CLOTH SEAL

Unique ID: KENT-561BA6

Object type certainty: Certain
Workflow status: Awaiting validation Find waiting to be validated

A lead cloth sheild decorated on both sides with a sheild, on which is a WS, with two supporters.

Notes:

Geoff Egan has identified the object as a Dutch or Russian cloth or furrier.

Subsequent actions

Subsequent action after recording: Returned to finder

Chronology

Broad period: POST MEDIEVAL
Period from: POST MEDIEVAL [scope notes | view all attributed records]

Dimensions and weight

Thickness: 2.7 mm
Weight: 3.49 g
Diameter: 14.31 mm
Quantity: 1

Discovery dates

Date(s) of discovery: Tuesday 1st January 1985

Personal details

Found by: This information is restricted for your login.
Recorded by: Dr Andrew Richardson - [ view all attributed records]
Identified by: Dr Andrew Richardson - [view all attributed records]

Other reference numbers

Materials and construction

Primary material: Lead [scope notes | view all attributed records]
Completeness: Complete [scope notes | view all attributed records]

A resized image of KENT-561BA6. Post-Medieval lead cloth seal.

Image use policy

You can use our images unless stated otherwise under a CC BY-SA licence.

Spatial metadata

Region: South East
County: Kent
District: Gravesham
Parish: Gravesend

References cited

No references cited so far.

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Spotted a mistake? Tell us. Add a new comment | Total Comments [2]

Approved comments on this record

  • Paul Cannon wrote @ 20:35:33 on the 23rd December 2011.

    Portable antiquities scheme LON-311872 would appear to be the same seal. I believe the supporters of the coat of arms may be squirrels.

  • Paul Cannon wrote @ 23:48:56 on the 7th February 2012.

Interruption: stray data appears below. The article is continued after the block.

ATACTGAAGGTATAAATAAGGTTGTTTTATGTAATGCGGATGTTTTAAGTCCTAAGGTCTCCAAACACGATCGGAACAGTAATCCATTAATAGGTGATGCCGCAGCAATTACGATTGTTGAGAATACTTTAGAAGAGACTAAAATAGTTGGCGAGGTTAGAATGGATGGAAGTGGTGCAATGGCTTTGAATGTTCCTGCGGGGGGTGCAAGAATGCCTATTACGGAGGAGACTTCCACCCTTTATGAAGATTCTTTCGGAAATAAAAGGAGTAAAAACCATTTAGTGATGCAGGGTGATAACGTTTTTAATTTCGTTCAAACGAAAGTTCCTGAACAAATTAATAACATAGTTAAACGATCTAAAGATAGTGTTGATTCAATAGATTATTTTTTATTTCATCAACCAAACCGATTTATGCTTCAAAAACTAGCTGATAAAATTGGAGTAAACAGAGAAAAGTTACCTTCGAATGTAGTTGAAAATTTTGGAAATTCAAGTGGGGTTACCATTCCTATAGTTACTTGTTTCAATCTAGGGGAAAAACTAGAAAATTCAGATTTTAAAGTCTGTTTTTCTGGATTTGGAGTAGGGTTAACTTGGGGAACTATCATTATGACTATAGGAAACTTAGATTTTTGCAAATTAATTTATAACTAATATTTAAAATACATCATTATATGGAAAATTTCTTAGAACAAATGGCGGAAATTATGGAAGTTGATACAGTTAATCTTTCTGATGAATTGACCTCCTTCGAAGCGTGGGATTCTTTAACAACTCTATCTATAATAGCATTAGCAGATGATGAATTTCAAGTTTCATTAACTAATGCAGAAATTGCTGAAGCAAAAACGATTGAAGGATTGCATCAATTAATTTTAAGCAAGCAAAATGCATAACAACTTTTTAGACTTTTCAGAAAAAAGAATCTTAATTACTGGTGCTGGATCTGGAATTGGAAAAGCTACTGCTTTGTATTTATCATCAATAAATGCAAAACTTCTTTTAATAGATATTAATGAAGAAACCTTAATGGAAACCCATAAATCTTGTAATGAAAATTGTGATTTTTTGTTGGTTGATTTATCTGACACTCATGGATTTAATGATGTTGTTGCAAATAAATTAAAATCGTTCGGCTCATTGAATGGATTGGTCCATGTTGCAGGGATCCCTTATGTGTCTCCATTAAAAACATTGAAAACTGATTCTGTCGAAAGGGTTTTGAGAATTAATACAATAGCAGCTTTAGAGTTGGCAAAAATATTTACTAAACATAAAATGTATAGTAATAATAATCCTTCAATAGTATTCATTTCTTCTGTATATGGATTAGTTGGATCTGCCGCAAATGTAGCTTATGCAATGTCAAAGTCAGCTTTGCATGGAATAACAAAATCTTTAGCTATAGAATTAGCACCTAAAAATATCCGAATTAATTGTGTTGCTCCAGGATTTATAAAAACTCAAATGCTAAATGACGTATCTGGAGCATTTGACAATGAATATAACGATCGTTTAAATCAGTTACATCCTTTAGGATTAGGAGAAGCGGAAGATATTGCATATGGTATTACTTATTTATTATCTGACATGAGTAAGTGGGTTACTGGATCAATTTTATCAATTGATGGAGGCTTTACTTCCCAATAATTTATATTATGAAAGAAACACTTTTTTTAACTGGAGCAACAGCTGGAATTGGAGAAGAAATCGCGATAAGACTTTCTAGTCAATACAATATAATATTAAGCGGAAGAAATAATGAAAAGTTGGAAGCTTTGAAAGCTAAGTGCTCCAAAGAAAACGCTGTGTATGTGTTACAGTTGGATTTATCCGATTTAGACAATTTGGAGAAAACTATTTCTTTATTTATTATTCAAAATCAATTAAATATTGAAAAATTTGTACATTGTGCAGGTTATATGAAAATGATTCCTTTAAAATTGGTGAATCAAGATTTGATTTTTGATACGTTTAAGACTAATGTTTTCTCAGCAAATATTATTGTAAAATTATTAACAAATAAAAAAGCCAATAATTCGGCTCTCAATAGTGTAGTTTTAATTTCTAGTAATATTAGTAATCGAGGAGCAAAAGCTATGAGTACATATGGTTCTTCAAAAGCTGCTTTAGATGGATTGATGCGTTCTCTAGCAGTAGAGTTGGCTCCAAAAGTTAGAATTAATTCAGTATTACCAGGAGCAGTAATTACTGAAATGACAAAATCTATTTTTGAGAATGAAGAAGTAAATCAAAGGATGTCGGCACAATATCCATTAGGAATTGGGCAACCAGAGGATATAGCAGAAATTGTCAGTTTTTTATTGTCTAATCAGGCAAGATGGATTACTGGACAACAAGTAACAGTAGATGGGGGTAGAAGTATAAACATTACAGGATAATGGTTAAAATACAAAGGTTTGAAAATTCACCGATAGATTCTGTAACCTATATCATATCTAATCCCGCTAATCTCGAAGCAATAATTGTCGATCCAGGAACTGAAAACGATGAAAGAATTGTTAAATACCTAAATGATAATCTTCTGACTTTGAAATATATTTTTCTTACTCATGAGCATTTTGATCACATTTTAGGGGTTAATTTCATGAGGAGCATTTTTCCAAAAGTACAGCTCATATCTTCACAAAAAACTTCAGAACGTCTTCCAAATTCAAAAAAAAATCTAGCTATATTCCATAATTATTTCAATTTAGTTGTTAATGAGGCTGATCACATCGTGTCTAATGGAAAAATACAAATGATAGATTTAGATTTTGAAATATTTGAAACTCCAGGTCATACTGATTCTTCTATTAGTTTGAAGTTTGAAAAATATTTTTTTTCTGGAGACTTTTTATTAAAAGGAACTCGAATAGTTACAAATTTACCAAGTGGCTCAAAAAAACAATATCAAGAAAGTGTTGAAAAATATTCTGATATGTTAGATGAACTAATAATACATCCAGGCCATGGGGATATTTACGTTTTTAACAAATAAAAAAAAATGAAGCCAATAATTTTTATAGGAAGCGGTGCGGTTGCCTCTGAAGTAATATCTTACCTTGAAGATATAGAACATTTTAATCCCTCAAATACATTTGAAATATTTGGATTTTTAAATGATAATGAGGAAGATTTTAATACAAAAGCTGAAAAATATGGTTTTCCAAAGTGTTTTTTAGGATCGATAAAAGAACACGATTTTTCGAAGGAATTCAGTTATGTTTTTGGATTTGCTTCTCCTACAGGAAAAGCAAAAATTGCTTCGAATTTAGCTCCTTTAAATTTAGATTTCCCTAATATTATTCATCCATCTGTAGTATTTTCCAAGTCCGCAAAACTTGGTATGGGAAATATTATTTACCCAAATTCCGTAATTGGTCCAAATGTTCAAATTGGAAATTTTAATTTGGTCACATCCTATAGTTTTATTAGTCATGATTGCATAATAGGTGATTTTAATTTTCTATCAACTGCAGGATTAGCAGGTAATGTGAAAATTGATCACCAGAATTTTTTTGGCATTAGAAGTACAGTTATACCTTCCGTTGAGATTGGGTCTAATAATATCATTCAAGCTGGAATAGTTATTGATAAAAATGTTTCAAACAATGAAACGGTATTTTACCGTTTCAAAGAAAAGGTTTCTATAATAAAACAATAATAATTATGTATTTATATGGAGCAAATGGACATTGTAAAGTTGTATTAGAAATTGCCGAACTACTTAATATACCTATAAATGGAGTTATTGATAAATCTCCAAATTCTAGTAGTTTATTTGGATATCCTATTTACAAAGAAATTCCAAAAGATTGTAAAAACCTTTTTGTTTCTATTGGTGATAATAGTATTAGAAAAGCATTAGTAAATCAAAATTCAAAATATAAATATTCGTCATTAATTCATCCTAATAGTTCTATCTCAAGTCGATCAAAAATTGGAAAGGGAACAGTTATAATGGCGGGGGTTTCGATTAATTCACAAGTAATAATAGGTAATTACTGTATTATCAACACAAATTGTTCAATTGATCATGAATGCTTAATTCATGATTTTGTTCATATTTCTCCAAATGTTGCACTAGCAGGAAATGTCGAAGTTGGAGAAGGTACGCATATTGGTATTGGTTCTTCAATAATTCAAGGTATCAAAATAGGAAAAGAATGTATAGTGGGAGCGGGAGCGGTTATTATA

My suggestion is that this seal and three others apparently identical or very similar on the PAS database are probably Johnnie Walker whisky seals. Each of them has a full coat of arms, the same on both sides. The distinctive feature of the arms are the squirrel supporters. Even on the poorly preserved examples in the database the bushy upright tails are obvious on all of them. I believe that the arms are those of the town of Kilmarnock in Scotland: see for example http://www.kilmarnock.org.uk/kilmarnock.html. The crest, above the shield is also distinctive, consisting of a hand with the third and fourth fingers folded down. Even on the small scale of the lead seals the crest there can be identified as such a hand. The motto associated with the arms appears on ‘ribbons’ above and below. This is also a feature on the seals. A feature on the arms of the seals, not present on the town arms are the letters ‘W & S’ across the shield itself. This is most clearly seen in KENT-561BA6. It is this which links the seals to the famous whisky manufacturer. See http://futuremuseum.co.uk/images/cache/Img6198S1000.jpg; and http://futuremuseum.co.uk/images/cache/Img8743S1000.jpg. Both these are objects in the collections of museums in Kilmarnock and clearly show the amended arms being used by the company as part of its branding. In the timeline on the official Johnnie Walker website http://www.johnniewalker.com/global/timeline/ under the year 1906 is another example. The letters probably stand for Walker & Sons. The history of the firm goes back to the early part of the 19th century in the town of Kilmarnock. The firm were associated with the town and the manufacture of whisky there until 2011 when I believe the factory was finally closed. I wonder if the seals were attached to an individual bottle of whisky, perhaps to indicate its quality or to show that the cork had not been tampered with. Alternatively it may have been attached to a crate or other container of whisky bottles. If my identification is correct I would suggest that these seals probably date to the first half of the 20th century and not the earlier dates currently suggested for them. The four seals are KENT-561BA6; LON-311872; NLM-802EF4 & LIN-4CA218. The last of these is currently described as a token. This is not the only example where high value alcoholic drinks have lead sealings associated with them. The Bagseals gallery [ http://www.bagseals.org/gallery/main.php ] has images of no less than eight for champagne (refs. 108-115) and one for calvados, a French apple brandy (ref. 78).

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Audit data

Created: Tuesday 6th June 2006
Updated: Thursday 24th February 2011

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